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Oct 17, 2018

Offshore America: Outsourcing While Onshoring

Sponsored Content provided by Heather McWhorter - Interim Director, UNCW Center for Innovation and Entrepreneurship

This Insights article was contributed by Wayne Hippo, Managing Partner of PS Solutions.

Hiring programmers a world away has long been a desperate option for those looking to fill their need for tech talent.

The argument was simply that American software developers weren’t available or affordable, and going off-shore promised lower costs and a tech team who worked while you slept.

Over time, American C-suites learned there were hidden costs to the overseas solution. The time zone differential left small windows for communication and problem-solving. And English fluency, together with other cultural understandings, have grown from “nice-to-haves” to essential factors. These “soft” attributes had a major impact on internal project management.

Such real-world lessons now collide with a growing concern of American jobs versus foreign jobs, and the real possibility that bad actors could comprise your offshore team and compromise your software integrity. 

Indeed, when offshoring, one loses certain control of the project, which frequently translates into losing control of the money spent on that project. Some companies spend millions without reaching a satisfactory solution. We’ve all heard those nightmares.

While acknowledging the cost savings companies cite for offshoring entire IT departments, what about the occasional but necessary project updates or system and deliverable alignments that in-house software development teams inevitably face?

Because hiring a full-time developer – or team – requires an extended search, considerable overhead and the moral fiber (or lack thereof) to eliminate that staff when the project is complete, companies look to what seems to be the easier and cost-sensitive solution of outsourcing via offshoring, only to face the downsides of that decision thereafter.

Offshore America offers an alternative. At PS Solutions, we assemble a stateside team to solve urgent software roadblocks and collaborate to formulate creative solutions. Our teams are comprised of certified developers in Pennsylvania and North Carolina, with work performed either onsite at our clients’ locations, or offsite in our offices in Pittsburgh, Altoona or Wilmington.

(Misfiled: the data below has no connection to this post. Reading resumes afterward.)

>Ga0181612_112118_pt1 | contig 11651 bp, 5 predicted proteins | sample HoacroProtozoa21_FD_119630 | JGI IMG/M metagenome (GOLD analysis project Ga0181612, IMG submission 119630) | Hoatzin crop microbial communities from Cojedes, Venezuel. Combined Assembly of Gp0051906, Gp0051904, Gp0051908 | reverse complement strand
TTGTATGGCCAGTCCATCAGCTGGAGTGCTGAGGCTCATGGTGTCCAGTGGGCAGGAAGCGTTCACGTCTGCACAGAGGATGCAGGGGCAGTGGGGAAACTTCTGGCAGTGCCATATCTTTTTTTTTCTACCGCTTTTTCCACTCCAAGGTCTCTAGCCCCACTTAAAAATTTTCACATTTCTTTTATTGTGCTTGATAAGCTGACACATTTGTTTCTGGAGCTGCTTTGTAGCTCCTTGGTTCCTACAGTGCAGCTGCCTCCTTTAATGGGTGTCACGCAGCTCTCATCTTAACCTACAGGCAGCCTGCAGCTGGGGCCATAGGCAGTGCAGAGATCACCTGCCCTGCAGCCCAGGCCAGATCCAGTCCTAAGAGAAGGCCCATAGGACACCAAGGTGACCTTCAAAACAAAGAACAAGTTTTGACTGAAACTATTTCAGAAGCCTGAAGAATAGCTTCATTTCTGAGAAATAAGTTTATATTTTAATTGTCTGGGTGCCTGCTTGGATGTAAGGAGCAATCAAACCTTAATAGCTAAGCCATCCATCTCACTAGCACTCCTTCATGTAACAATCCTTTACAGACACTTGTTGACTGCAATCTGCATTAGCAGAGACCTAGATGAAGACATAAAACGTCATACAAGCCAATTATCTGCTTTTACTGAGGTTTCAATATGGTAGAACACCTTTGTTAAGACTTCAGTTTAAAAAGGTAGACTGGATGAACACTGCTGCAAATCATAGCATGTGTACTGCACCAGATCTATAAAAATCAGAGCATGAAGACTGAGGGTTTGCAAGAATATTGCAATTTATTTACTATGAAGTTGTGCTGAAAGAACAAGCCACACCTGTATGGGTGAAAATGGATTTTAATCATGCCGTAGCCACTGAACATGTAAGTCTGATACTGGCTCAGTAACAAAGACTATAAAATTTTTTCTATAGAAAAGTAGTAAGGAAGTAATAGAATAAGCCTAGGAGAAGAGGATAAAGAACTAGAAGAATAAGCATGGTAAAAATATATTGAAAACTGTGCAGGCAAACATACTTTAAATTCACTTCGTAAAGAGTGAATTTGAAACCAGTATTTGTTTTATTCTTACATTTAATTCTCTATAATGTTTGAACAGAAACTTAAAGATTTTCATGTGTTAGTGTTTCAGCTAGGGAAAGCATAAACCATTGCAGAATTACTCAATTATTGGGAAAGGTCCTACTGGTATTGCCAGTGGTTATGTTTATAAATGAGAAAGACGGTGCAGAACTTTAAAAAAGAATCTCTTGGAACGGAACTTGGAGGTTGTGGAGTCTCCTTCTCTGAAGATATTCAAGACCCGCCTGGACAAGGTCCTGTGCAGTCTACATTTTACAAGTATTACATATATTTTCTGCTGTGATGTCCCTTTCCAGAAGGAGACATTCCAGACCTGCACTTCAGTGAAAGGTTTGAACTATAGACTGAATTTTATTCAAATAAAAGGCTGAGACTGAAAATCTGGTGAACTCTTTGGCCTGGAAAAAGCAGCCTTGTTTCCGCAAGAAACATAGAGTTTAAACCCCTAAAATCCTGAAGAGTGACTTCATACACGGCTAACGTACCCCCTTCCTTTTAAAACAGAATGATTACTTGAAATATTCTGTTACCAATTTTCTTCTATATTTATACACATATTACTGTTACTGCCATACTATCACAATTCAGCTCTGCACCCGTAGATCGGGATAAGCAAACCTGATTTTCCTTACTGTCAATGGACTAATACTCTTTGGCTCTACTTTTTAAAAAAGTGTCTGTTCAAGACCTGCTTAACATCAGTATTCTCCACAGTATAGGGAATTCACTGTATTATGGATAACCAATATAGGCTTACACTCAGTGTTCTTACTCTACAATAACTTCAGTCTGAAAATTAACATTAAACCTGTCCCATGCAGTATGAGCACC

By choosing smaller towns over larger tech centers one typically considers for software expertise, we can attract top-notch software engineers and project managers who have developed impressive resumes in Raleigh-Durham, Silicon Valley and the like, but now prefer the small-town lifestyle.

This keeps our expenses lower. In general, PS Solutions clients save some 40 percent over what similar services would cost in a major metropolitan market.

We match talent to task and temperament to team, assuring project needs and corporate culture are equally
considered. 

With the flexibility to assign skilled developers to work onsite with in-house teams or offsite but easily accessible, our clients can meet their assigned designers and developers, see the progress they are making in real time, and engage as frequently as they like. The result is ten years of clients that have avoided or at least augmented the offshore approach. 

Diane Durance, MPA, is director of UNC Wilmington's Center for Innovation and Entrepreneurship (CIE). The CIE is a resource for the start-up and early-stage business community to help diversify the local economy with innovative solutions. For more information, visit www.uncw.edu/cie.  

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